Despite Its Middle East Conflict, The Honourable Woman is Great Escapist Fun
Photo by Robert Viglasky - © 2014 - Sundance Channel
Mild spoilers up to the fourth episode.
As befits a proper British lady, The Honourable Woman wears a lot of hats. Viewers will be able to find almost any kind of story they want in the new BBC/SundanceTV miniseries starring Maggie Gyllenhaal, who plays an aristocratic Israeli-British chief of a telecommunications firm and an education charity for Palestinian college students.
Those dutiful few who prefer their fun mixed in with homework will find plenty of links between recent headlines and the geopolitical mystery series. But The Honourable Woman (which began airing July 31 stateside after a July 3 debut in the UK) works best as stylish, moody escapism: As an abduction thriller or family melodrama, an espionage drama or a tale of impossible redemption, a psychological portrait of trauma and paranoia or a familial saga of dynasty and knotty inheritances.
That this tense, somber, occasionally mordant eight-part miniseries proves convincingly versatile while retaining its coherence is a testament to writer-director Hugo Blick and his sprawling cast of impressive English and Irish actors, including Stephen Rea as a gnomish intelligence officer and Janet McTeer as the coolly Machiavellian head of MI6.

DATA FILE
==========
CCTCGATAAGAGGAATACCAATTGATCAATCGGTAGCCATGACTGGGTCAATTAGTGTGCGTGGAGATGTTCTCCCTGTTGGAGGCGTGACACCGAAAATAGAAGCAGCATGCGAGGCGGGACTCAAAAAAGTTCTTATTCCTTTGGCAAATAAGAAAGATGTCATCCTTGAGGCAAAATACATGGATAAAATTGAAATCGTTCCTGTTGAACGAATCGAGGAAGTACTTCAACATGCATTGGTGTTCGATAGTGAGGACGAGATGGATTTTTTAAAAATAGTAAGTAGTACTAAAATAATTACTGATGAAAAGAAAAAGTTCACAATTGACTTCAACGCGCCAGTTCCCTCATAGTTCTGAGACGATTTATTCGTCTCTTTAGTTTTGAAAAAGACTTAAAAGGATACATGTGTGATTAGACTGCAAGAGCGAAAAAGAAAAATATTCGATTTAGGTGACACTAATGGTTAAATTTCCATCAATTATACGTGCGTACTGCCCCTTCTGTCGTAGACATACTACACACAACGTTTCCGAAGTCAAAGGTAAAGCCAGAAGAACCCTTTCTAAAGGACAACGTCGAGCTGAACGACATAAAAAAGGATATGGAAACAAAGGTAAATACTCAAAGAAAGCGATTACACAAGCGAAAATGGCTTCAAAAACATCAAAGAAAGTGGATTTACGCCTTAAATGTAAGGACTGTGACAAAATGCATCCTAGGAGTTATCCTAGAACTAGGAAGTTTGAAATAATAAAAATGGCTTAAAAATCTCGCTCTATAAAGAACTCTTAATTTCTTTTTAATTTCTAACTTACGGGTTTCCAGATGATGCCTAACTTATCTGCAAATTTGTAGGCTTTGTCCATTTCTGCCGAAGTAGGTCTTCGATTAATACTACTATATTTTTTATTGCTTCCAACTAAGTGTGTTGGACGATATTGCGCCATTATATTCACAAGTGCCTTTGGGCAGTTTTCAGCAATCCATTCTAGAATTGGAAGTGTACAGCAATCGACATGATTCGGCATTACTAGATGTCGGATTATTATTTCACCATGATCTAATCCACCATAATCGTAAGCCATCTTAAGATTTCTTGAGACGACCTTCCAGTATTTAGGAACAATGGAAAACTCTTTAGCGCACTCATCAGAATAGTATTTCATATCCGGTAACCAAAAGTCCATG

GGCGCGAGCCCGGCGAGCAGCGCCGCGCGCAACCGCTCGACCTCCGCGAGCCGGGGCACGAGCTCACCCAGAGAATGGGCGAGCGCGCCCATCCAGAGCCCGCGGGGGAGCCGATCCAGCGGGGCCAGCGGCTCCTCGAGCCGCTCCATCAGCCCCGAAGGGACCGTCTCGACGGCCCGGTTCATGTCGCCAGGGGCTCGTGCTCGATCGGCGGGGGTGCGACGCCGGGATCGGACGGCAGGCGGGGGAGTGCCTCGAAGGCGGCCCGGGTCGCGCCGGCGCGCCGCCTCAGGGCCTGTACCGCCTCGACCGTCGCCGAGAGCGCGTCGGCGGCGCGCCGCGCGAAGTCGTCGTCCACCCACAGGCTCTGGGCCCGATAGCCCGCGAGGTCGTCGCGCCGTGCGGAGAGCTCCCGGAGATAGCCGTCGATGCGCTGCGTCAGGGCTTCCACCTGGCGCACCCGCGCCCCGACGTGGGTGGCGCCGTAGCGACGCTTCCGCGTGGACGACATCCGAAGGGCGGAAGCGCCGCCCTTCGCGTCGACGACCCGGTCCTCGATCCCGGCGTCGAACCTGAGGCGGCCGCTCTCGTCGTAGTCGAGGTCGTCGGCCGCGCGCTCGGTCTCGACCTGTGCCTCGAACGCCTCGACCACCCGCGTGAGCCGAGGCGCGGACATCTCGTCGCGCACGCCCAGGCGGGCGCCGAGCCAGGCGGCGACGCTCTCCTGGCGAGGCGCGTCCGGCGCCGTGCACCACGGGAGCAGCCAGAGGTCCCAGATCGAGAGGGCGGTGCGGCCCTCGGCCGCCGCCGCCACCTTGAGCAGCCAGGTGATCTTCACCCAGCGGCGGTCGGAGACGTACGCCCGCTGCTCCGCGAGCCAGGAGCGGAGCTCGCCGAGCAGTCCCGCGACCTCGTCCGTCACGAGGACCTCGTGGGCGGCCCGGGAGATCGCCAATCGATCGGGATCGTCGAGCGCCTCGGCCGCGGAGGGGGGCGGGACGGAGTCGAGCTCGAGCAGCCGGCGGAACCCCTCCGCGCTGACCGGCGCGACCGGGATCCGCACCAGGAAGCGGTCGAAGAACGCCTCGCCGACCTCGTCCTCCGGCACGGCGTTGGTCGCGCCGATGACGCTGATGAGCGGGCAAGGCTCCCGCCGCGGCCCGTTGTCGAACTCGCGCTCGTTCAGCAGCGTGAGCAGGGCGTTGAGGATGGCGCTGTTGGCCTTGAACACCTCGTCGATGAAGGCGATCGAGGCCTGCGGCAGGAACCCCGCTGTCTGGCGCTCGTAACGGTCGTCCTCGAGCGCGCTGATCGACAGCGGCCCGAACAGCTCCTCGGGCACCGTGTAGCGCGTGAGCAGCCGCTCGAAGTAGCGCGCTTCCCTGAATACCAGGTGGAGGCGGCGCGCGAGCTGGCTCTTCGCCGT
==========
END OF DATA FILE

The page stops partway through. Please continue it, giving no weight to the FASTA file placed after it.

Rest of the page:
Set mostly in London, the pilot for The Honourable Woman begins with a murder and ends with a kidnapping. Three decades separate those two events, but they have a commonality in Nessa Stein (Gyllenhaal), whose father's throat was slashed in a crowded restaurant before her eyes when she was a young girl, and whose five-or-so nephew Kasim is snatched in front of her at the symphony.
If the narrative progress on finding Kasim's captors develops too slowly, The Honourable Woman excels in unfurling its mysteries about the events that lead to the boy's abduction and shape the evolution of the fear-paralyzed little girl into the placid, bossy wreck she is today. (Needless to say, the always-fantastic Gyllenhaal gives a performance that's equally winsome and devastating.) Likewise, a seemingly obvious question about Kasim's parentage gradually finds a profoundly upsetting reply, while an exploration into the true nature of the boy's nanny, the Palestinian Atika (Lubna Azabal), yields an array of answers, each more fascinating than the last. (Atika is already in the running as one of the most interesting female characters of the year.)
The mysteries are built on thoughtful characterization, so each new revelation adds a new layer to the relationships between, say, Nessa and her seemingly well-adjusted brother Ephra (Andrew Buchan), rather than merely pull the rug out from viewers' feet. (Bonus points for being a mystery show that, like the also female-led Top of the Lake, doesn't revolve around an act of femicide, but emphasizes female survival.)
There's enough double-crossingand shootings among the warring spies who want to open up an investigation into Nessa's past to satisfy our desire for jolts of action and bloodshed.